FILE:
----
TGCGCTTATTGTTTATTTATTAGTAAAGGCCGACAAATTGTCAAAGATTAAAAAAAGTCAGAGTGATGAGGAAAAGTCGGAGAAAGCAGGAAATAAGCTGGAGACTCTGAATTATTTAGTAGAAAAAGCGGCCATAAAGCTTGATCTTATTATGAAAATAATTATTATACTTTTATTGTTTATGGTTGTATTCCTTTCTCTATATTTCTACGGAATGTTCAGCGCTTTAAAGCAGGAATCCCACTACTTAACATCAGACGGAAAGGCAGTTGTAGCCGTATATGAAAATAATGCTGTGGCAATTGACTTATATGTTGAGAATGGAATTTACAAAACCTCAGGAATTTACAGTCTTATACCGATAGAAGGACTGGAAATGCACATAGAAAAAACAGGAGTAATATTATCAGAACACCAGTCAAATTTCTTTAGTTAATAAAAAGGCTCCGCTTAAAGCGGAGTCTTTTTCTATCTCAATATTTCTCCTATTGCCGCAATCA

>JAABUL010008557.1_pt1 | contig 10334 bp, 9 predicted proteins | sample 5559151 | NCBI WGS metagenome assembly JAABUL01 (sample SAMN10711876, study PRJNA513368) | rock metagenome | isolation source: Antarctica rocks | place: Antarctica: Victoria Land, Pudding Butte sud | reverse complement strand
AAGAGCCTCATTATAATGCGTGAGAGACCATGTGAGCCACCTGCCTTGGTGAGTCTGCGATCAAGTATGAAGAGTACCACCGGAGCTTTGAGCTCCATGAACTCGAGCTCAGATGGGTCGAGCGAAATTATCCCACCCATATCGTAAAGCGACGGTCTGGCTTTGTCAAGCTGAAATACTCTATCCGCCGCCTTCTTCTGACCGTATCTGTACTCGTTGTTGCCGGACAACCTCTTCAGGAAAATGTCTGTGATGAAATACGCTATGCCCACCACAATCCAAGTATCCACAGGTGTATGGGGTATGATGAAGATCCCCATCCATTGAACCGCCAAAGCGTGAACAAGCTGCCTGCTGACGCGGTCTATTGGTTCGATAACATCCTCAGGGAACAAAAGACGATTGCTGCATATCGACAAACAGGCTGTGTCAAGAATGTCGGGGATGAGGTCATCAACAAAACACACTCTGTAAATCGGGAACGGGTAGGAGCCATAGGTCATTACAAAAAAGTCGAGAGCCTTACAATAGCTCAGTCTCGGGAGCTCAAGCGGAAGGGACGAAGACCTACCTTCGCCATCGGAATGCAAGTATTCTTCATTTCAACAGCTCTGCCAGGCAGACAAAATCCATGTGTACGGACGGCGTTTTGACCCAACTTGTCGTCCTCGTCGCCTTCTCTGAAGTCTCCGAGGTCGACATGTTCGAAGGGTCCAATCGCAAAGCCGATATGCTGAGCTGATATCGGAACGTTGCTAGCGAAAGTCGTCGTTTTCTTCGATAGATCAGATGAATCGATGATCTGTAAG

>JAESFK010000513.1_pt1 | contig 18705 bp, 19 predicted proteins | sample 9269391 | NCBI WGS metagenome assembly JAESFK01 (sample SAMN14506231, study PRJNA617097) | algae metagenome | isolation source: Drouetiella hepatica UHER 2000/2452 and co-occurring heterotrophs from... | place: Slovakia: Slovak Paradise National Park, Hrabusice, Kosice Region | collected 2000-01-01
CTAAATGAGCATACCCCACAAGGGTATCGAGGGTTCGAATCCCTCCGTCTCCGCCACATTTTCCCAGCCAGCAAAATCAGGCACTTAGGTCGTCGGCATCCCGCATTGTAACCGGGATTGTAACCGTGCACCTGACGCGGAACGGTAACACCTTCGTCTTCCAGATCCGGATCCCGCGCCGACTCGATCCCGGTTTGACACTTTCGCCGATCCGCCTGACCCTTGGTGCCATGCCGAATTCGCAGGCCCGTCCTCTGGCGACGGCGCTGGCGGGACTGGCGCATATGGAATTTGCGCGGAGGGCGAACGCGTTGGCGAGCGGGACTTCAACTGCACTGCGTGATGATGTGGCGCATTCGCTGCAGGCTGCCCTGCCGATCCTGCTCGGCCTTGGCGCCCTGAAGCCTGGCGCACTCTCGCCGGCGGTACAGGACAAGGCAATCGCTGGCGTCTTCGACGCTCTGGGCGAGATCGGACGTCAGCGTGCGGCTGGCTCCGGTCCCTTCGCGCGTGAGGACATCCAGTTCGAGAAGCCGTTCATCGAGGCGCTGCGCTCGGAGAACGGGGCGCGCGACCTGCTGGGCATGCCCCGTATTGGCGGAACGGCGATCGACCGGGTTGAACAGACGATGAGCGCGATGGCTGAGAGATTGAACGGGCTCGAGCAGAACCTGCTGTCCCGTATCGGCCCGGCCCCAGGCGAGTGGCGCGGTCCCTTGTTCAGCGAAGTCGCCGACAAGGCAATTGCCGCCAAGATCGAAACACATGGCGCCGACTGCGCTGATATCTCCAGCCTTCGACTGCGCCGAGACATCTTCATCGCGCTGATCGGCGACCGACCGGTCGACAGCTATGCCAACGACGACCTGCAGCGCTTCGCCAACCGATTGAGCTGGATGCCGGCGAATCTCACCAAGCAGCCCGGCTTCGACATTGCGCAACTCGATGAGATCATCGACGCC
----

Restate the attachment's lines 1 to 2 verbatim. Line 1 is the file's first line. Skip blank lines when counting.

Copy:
TGCGCTTATTGTTTATTTATTAGTAAAGGCCGACAAATTGTCAAAGATTAAAAAAAGTCAGAGTGATGAGGAAAAGTCGGAGAAAGCAGGAAATAAGCTGGAGACTCTGAATTATTTAGTAGAAAAAGCGGCCATAAAGCTTGATCTTATTATGAAAATAATTATTATACTTTTATTGTTTATGGTTGTATTCCTTTCTCTATATTTCTACGGAATGTTCAGCGCTTTAAAGCAGGAATCCCACTACTTAACATCAGACGGAAAGGCAGTTGTAGCCGTATATGAAAATAATGCTGTGGCAATTGACTTATATGTTGAGAATGGAATTTACAAAACCTCAGGAATTTACAGTCTTATACCGATAGAAGGACTGGAAATGCACATAGAAAAAACAGGAGTAATATTATCAGAACACCAGTCAAATTTCTTTAGTTAATAAAAAGGCTCCGCTTAAAGCGGAGTCTTTTTCTATCTCAATATTTCTCCTATTGCCGCAATCA

>JAABUL010008557.1_pt1 | contig 10334 bp, 9 predicted proteins | sample 5559151 | NCBI WGS metagenome assembly JAABUL01 (sample SAMN10711876, study PRJNA513368) | rock metagenome | isolation source: Antarctica rocks | place: Antarctica: Victoria Land, Pudding Butte sud | reverse complement strand